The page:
The story of Concorde – the supersonic airliner that graced our skies for thirty years – was once a totemic example of the UK’s inability to turn great innovation into commercial success.
Lots of factors were said to cause its undoing. Concerns over its environmental impact. US protectionism. But it was its lack of commercial viability that prevented it dominating the skies. Fact is that it went into service with a high price tag just at the time millions of us were beginning to enjoy cheap air travel.
I worry that the British model of public involvement and engagement in health care is following the same flight path as Concorde.
Two recent trips to Toronto, Canada, a delegation of Swedish dentists, conversations with European neuroscientists and an event at a European meeting of periodontologists have all focused my mind. Our
international colleagues are learning, adapting, adopting and improving on the UK’s approach. The question is: are we learning from our own mistakes, are we slipping into a ‘British is Best’ complacency as the world passes us by.
Nowhere was this brought home to me more than in Toronto. Our Canadian colleagues are wonderfully flattering about what the UK has achieved in public involvement. But I also sense some things that may give them the edge over us during the next decade. Chief amongst them are:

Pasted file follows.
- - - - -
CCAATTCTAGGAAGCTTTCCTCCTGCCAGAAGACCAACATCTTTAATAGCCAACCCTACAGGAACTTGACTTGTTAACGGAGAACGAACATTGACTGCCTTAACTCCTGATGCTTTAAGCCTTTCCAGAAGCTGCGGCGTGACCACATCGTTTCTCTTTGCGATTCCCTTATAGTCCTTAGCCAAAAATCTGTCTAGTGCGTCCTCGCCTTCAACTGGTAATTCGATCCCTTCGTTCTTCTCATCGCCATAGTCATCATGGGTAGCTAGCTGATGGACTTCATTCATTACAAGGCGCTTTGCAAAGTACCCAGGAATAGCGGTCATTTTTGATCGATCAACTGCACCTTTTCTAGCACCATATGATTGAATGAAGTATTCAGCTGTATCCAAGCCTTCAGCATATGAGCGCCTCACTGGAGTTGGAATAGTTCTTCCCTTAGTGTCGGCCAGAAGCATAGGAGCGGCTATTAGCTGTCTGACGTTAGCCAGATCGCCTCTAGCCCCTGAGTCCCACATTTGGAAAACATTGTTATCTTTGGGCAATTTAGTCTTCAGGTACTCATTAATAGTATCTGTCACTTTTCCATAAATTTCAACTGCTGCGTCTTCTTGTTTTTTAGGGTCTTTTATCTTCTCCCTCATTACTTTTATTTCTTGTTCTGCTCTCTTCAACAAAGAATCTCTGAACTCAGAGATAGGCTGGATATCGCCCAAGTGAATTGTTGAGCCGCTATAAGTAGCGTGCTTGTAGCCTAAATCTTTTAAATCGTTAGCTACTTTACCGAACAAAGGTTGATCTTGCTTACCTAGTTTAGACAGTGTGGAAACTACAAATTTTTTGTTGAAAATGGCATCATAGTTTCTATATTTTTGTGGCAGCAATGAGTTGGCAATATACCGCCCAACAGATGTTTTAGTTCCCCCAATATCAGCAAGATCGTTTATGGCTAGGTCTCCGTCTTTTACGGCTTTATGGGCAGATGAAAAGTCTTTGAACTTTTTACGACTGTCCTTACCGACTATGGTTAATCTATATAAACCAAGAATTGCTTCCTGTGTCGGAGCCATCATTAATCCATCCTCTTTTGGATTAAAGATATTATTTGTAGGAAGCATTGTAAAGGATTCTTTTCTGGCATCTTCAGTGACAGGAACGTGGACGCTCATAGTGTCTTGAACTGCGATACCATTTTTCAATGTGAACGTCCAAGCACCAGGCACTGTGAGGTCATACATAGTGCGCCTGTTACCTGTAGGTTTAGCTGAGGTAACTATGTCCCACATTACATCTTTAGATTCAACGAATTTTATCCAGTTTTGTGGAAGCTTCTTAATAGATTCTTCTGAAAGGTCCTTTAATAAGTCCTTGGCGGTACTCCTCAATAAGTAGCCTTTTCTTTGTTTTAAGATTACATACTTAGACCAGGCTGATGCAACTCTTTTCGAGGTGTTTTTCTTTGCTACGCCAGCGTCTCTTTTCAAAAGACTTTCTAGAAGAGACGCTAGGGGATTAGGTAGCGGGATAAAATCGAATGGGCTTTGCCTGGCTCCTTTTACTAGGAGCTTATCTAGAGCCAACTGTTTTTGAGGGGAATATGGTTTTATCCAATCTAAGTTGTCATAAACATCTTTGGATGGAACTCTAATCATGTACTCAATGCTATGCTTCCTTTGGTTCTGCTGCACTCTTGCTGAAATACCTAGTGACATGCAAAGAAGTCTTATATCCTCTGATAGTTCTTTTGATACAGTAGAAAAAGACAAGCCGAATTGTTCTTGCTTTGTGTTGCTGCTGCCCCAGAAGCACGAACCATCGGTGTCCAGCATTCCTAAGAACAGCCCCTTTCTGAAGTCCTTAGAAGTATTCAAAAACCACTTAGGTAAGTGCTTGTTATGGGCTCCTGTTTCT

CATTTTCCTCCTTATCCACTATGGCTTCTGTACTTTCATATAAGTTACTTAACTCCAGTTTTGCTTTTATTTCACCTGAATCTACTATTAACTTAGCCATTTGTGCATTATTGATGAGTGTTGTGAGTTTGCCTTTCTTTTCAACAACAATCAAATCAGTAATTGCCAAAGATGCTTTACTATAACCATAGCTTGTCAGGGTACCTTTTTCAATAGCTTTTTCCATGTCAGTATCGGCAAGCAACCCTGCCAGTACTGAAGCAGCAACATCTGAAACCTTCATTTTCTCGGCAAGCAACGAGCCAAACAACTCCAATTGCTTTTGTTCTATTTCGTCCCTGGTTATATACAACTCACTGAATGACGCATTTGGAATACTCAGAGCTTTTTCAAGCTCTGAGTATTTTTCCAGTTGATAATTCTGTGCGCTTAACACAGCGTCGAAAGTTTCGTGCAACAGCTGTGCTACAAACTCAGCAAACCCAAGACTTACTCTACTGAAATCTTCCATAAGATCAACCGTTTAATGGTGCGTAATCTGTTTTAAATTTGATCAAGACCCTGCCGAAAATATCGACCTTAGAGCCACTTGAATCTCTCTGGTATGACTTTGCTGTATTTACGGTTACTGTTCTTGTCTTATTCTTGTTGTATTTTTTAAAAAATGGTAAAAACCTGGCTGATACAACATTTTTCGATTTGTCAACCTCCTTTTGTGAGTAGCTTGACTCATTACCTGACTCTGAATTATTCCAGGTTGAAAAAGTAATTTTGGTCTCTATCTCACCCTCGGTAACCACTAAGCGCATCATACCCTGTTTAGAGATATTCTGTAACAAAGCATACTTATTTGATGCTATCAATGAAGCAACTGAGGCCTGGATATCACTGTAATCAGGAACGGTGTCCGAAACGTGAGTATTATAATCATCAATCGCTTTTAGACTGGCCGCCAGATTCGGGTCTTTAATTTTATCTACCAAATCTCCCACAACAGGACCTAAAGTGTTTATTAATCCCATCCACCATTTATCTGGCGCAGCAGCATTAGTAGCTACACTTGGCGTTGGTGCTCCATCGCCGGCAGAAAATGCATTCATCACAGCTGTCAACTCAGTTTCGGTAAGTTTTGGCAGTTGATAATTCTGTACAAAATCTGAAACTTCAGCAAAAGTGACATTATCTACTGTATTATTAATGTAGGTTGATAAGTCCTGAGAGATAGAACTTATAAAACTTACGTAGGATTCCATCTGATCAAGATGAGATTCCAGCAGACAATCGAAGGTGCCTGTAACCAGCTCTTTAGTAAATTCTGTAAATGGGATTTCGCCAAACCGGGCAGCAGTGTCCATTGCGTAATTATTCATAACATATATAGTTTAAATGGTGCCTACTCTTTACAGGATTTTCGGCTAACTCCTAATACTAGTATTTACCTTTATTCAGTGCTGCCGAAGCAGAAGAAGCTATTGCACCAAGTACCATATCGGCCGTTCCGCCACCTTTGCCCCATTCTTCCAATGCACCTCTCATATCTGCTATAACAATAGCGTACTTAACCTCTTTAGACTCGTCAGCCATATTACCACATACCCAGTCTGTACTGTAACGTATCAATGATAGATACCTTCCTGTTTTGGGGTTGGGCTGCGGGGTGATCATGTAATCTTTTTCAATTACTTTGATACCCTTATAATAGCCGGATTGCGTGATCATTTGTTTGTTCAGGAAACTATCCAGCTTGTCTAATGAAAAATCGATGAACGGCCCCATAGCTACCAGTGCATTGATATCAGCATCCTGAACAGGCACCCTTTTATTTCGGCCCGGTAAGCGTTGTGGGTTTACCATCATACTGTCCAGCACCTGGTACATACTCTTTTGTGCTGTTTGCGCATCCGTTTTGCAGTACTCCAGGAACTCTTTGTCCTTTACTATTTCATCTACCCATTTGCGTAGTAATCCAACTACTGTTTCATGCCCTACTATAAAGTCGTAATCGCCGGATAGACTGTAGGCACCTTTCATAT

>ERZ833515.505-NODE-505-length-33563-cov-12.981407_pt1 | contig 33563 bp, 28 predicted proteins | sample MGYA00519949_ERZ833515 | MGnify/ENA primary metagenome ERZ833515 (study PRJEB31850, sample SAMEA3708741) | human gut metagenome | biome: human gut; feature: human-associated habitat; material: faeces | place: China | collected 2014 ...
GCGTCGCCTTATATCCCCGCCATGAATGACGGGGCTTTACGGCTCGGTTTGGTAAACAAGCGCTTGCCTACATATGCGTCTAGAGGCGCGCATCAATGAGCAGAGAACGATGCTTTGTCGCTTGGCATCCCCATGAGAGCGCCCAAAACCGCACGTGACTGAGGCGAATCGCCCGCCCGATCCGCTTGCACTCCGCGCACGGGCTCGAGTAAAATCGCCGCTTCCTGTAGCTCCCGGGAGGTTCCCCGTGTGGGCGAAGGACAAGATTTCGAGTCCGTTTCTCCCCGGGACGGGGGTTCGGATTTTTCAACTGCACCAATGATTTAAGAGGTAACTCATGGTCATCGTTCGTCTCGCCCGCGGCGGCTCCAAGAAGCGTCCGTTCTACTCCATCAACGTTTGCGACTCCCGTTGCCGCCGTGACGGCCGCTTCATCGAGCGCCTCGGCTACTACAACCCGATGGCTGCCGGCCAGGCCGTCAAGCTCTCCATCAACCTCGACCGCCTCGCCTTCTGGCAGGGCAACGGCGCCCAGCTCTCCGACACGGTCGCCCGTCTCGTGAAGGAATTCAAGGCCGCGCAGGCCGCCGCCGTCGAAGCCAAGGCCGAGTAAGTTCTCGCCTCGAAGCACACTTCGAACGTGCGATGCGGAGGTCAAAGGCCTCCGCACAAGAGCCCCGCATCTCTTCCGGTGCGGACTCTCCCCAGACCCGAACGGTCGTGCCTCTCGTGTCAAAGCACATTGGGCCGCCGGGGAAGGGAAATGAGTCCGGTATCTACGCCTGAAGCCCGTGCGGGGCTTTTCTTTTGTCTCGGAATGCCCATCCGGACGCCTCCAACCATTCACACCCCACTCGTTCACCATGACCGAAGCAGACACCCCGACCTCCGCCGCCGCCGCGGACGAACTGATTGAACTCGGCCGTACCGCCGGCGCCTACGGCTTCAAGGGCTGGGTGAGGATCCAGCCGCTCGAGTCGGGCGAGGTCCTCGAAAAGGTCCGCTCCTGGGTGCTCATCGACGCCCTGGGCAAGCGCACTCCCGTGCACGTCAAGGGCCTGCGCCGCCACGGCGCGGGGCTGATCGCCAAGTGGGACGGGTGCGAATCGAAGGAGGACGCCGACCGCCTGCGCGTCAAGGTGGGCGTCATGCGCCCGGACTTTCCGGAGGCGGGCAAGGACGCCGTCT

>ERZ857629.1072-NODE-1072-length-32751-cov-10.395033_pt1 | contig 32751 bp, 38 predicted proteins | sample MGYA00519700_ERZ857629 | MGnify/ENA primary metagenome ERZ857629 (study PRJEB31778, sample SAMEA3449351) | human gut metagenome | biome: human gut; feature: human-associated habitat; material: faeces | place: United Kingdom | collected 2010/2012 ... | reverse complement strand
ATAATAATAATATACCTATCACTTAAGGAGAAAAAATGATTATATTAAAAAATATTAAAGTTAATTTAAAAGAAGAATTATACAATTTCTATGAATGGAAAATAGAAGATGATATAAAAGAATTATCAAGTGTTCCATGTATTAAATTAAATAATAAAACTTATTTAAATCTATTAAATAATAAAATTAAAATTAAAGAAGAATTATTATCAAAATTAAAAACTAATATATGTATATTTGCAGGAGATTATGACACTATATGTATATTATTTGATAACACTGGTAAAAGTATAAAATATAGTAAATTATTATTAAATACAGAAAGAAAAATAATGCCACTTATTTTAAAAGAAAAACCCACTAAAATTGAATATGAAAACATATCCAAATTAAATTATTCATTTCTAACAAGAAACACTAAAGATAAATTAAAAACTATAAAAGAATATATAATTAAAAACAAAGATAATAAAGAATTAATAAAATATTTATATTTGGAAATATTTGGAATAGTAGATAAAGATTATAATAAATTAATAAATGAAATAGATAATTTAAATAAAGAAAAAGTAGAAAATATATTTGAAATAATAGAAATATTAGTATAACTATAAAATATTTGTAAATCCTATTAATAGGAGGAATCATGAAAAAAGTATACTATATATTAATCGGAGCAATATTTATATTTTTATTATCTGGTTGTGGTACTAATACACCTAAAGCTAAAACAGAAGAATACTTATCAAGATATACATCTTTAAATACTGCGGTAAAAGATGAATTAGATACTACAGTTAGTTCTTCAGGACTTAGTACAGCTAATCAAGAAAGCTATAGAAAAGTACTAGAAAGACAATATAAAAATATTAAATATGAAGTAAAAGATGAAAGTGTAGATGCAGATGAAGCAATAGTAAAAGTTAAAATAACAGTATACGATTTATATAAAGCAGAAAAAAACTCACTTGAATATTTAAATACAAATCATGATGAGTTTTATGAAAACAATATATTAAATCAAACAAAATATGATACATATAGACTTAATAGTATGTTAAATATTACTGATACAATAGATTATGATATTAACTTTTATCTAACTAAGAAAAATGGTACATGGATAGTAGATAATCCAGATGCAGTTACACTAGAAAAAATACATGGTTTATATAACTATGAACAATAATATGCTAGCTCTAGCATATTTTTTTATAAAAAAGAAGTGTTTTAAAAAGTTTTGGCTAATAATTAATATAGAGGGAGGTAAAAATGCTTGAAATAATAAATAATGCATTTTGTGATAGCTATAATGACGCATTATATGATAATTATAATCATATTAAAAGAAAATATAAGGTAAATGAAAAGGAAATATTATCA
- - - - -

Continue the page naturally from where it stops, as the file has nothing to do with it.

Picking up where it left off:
– They understand the power of consumerism and are ready to embrace it in ways we are too prudish to contemplate. They will use it to drive change in their health care systems.
– They have the scale, enthusiasm and open-mindedness to overcome barriers. People may regard it as sickening positivity. But it seems a better starting point for change. Here we shoot ideas down too quickly by listing all the barriers in its way.
– They have a more grown-up attitude to data. Both professionals and patients. Meanwhile we sulk in our respective rooms like teenagers. I think we probably have 5 years to sort out a new social contract on data in the UK. If we don’t do it in that time then we will be in danger of seriously undermining the quality of health care people can expect from their NHS.
– They are less obsessed with ‘self’ in public involvement and care more about community engagement. 90% of our time and effort (and possibly money) in public involvement here is consumed by an obsession with getting people on committees, groups etc. All good stuff. But essentially inward looking. What if we devoted only 50% to this in future and the rest to reaching out to our communities.
– They see developing their partnership with the public as a potential competitive advantage in research. We don’t. Again, we are reluctant to think in those terms.
No one is more proud of what we have achieved in public involvement in the UK than I. But we must change our mindset if we do not want to become just another part of our heritage. Glorious, worthy of a blue plaque perhaps, but essentially grounded and no longer airworthy.